The second dose for a two-dose vaccine may provide greater durability.

Dr. Elizabeth Talbot: Manufacturers of these vaccines didn’t set out to test one dose. They set out to test both.

So, we have some small groups of people who only got one that [researchers] measured… and it looks like there is some protection after one dose… but I want to say again, those were small numbers of people, so there’s not much confidence in those numbers.

We have every expectation that if you get one dose of vaccine, it’s likely that will not be durable protection, that even that compromised amount of protection is going to go away faster than if you get both doses.

Everyone is monitored after receiving their vaccine for 15-30 minutes to ensure there are not allergic reactions.

 Dr. Benjamin Chan: It’s important to differentiate between different types of reactions. Some are normal, expected reactions or side effects from the vaccine…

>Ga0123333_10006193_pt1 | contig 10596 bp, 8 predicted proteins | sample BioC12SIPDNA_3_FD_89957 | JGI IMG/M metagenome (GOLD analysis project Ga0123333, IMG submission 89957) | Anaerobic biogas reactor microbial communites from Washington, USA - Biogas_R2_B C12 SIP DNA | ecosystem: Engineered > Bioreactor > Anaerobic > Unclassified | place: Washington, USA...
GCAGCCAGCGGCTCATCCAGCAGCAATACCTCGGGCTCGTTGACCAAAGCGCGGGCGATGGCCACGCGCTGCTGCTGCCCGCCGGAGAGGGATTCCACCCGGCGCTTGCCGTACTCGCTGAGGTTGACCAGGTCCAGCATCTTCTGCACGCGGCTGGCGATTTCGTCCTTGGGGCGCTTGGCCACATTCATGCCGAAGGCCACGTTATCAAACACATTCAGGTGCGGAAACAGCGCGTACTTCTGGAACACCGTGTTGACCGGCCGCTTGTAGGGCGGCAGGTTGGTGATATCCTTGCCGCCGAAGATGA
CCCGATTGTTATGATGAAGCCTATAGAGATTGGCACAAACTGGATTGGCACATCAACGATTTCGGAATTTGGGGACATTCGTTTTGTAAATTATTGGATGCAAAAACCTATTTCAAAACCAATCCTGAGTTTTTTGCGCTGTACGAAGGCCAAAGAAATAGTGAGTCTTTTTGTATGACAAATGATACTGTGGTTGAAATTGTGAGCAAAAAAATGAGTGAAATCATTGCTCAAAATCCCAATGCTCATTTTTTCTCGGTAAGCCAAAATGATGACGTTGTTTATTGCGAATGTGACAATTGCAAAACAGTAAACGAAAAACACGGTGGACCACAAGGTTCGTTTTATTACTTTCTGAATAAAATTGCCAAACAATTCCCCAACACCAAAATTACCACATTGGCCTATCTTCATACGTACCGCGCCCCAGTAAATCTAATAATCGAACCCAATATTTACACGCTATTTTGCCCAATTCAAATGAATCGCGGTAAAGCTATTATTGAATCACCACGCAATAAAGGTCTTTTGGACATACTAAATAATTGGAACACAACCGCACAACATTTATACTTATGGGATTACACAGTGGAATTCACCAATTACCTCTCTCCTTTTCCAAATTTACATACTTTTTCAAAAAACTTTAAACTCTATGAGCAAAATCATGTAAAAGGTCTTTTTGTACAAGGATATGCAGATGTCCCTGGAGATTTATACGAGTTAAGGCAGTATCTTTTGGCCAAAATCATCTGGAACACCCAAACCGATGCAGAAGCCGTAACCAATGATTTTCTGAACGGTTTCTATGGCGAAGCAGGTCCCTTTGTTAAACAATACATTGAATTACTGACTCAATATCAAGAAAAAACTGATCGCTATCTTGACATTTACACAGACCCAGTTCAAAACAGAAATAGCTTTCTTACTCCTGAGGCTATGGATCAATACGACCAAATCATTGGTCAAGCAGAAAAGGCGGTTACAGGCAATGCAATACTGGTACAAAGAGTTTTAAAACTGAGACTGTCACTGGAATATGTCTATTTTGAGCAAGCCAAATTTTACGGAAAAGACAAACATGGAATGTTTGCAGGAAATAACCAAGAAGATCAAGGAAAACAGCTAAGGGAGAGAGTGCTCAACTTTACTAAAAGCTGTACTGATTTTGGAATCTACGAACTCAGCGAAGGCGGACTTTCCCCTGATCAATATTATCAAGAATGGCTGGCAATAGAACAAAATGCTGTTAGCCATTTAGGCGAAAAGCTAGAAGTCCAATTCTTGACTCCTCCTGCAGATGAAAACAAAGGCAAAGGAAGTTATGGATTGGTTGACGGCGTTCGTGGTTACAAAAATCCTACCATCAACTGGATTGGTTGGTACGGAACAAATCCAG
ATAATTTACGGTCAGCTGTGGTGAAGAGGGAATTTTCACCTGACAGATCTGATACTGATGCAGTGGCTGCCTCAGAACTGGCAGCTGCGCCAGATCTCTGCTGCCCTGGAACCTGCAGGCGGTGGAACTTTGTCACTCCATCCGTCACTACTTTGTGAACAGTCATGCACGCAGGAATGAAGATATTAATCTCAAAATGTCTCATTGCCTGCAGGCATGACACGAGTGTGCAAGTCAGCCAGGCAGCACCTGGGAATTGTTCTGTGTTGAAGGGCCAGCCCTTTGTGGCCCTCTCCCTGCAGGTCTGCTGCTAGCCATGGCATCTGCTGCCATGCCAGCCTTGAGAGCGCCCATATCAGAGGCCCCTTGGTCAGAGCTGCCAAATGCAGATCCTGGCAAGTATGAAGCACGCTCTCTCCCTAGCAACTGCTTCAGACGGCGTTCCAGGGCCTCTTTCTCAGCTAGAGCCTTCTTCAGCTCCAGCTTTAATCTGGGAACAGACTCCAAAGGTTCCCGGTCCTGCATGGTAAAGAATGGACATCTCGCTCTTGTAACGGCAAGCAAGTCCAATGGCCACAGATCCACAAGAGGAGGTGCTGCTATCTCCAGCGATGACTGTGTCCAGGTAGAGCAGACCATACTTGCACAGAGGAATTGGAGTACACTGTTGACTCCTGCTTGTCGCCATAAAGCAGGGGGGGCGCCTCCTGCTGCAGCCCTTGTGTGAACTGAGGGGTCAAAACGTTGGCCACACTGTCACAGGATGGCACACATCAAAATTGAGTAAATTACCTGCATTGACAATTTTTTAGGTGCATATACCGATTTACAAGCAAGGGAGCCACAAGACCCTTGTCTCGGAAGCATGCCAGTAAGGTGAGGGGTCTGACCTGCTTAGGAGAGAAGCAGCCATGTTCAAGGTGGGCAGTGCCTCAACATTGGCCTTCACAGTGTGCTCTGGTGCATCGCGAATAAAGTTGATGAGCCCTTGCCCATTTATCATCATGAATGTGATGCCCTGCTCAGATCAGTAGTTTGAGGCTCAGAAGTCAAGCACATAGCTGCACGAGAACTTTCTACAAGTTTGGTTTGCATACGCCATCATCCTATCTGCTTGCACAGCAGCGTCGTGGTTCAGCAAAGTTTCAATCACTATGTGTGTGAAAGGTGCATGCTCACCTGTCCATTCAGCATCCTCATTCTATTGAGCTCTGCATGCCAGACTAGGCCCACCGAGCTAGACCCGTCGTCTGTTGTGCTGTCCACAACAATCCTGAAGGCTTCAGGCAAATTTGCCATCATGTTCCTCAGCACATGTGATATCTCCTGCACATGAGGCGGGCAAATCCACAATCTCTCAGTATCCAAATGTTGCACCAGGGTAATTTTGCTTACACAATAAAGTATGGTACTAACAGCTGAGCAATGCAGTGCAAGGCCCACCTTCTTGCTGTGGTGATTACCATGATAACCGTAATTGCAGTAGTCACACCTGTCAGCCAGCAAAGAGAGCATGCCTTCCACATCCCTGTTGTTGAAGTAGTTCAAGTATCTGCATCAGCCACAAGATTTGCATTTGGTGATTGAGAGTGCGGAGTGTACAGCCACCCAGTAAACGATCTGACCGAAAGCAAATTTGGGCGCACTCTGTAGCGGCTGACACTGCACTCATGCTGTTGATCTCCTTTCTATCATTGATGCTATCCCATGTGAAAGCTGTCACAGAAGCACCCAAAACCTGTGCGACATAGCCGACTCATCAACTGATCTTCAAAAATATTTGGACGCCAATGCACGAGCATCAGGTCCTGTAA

People can expect some normal side effects after receiving the vaccine that are not considered allergic reactions, in the one to two days after receiving the vaccine, including local injection site reactions like pain, redness, and swelling. And even, potentially, systemic side effects to the vaccine: headaches, muscle aches, even fever and chills have been reported one or two days after receiving the vaccine.

These are normal vaccine side effects, and even if someone has these types of side effects, they still can and should get their second dose of vaccine.